Santa Monica College’s John Drescher Planetarium continues its Friday evening events in December 2021 with free, live virtual shows presented online at smc.edu/planetarium. The friendly presentations will offer updated details on Project Artemis and the effort to return to the Moon, the latest on the pre-launch preparations for the James Webb Space Telescope, and an illustrated explanation of the winter solstice.

The Friday evening shows are at 8 p.m. and are preceded by a streamlined, virtual digest of the popular Night Sky Show at 7 p.m., offering the latest news in astronomy and space exploration. The shows include the chance to chat with the planetarium lecturers and ask questions.

Planetarium lecturers are currently using the Zoom platform to present shows while the actual on-campus planetarium remains closed due to the COVID-19 pandemic. Shows can be viewed at at smc.edu/planetarium.

The December 2021 shows are:

• Friday, December 3, at 8 p.m. “Artemis 1 Preview” — Senior Lecturer Jim Mahon. NASA’s Project Artemis has been rescheduled (again) to February 2022 to launch the SLS booster and Orion spacecraft on an uncrewed test flight into lunar orbit and back to Earth. Tonight’s show presents an update on the long-delayed first flight of the system to send humans back to the Moon — and beyond.

• Friday, December 10, at 8 p.m.“ James Webb Space Telescope Pre-Launch Updates” — Senior Lecturer Jim Mahon. NASA and the European Space Agency hope to launch the long-awaited James Webb Space Telescope on December 18. Show will review progress and status of that (possibly optimistic) launch date, take a look at Webb’s science objectives, and review the multi-week nail-biter that will be the remote deployment of this massive instrument, far from any possibility of human servicing.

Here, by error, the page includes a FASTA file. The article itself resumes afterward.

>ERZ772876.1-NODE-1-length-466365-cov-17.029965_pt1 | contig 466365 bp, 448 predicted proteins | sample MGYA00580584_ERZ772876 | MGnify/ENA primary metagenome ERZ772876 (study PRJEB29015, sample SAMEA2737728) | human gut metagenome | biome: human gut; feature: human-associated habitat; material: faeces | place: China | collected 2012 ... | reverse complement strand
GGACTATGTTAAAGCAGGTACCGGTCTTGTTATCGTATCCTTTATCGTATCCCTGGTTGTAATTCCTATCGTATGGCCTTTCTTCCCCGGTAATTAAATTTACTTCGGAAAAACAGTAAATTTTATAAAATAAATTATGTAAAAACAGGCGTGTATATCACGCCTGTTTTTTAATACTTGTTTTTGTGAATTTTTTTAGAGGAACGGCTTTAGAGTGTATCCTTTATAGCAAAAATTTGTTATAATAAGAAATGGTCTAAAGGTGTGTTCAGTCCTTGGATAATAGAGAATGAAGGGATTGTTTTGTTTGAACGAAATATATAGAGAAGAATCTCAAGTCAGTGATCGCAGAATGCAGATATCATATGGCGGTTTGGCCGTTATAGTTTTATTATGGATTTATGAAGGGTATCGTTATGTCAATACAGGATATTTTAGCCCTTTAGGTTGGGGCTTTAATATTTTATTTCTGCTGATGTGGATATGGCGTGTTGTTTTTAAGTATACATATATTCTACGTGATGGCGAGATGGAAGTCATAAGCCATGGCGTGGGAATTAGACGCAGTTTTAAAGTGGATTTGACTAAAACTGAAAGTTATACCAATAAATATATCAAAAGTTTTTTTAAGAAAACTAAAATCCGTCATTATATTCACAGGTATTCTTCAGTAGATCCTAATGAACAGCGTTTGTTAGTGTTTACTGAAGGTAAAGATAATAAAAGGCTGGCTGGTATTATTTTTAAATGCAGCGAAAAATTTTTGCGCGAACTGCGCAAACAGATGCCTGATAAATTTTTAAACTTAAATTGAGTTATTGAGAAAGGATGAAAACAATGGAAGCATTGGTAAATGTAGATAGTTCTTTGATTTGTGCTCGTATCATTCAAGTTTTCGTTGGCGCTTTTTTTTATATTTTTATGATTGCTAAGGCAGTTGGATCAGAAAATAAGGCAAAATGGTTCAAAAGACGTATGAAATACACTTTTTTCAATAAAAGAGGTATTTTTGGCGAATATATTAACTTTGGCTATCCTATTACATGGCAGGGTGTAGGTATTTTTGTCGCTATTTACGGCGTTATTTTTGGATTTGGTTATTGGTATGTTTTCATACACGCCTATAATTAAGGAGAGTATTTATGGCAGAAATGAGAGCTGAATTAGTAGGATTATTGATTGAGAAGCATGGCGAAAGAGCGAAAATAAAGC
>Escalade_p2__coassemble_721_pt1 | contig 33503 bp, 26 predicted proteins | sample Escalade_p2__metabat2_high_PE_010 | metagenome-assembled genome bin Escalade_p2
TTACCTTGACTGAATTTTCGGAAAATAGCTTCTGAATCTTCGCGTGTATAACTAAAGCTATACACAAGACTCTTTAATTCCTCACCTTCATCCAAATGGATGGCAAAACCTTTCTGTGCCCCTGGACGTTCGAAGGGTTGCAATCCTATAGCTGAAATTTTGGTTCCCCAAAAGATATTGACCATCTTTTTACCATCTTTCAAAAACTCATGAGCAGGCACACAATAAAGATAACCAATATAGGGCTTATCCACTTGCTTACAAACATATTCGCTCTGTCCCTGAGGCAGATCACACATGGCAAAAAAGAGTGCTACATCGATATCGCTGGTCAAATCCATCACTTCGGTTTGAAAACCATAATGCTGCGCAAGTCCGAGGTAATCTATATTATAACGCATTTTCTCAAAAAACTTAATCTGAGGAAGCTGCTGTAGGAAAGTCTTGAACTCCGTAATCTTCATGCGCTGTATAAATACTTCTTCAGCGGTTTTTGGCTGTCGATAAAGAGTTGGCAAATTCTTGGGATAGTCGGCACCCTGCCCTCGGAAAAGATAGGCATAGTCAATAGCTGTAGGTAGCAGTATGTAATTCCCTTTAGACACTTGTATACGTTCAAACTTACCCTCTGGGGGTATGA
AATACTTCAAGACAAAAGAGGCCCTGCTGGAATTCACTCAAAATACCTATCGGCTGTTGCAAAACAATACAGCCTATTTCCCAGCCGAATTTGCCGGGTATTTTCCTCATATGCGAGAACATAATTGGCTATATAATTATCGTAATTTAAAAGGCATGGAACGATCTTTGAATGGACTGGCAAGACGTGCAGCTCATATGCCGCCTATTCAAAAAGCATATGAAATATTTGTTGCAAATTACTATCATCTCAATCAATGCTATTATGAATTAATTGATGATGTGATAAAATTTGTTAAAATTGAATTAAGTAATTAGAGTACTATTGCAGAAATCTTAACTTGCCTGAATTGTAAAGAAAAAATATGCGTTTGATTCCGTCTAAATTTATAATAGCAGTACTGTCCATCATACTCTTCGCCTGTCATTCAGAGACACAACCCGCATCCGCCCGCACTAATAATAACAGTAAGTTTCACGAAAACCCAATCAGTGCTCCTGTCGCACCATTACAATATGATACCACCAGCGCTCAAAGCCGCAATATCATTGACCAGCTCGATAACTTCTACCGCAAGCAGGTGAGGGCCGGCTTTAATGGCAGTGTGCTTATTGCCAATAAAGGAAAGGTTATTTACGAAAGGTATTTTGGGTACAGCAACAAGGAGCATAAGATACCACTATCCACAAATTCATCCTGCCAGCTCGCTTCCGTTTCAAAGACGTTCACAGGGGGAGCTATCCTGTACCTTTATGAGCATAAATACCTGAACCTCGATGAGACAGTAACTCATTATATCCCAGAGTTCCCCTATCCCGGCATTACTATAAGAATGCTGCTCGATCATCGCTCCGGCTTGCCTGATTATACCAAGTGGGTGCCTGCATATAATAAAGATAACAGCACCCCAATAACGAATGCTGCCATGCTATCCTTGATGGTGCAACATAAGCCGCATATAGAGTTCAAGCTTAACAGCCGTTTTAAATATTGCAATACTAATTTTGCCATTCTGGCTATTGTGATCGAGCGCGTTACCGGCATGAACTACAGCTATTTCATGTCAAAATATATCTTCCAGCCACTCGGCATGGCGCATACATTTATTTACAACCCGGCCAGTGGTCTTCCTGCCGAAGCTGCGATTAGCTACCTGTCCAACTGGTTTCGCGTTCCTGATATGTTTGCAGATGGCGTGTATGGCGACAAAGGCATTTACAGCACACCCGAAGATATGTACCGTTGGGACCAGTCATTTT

• Friday, December 17, at 8 p.m. “A Winter’s Solstice” — Senior Lecturer Jim Mahon. Show examines the history of various ancient observances of the Winter Solstice and how they have evolved and melded with Judeo-Christian holidays, and takes a look at a remarkable planetary conjunction in 2 B.C., a leading candidate for a scientific explanation for the Star of Bethlehem. 

More information is available online at smc.edu/planetarium or by calling 

310-434-3005. All shows subject to change or cancellation without notice.

Submitted by: Grace Smith, SMC PIO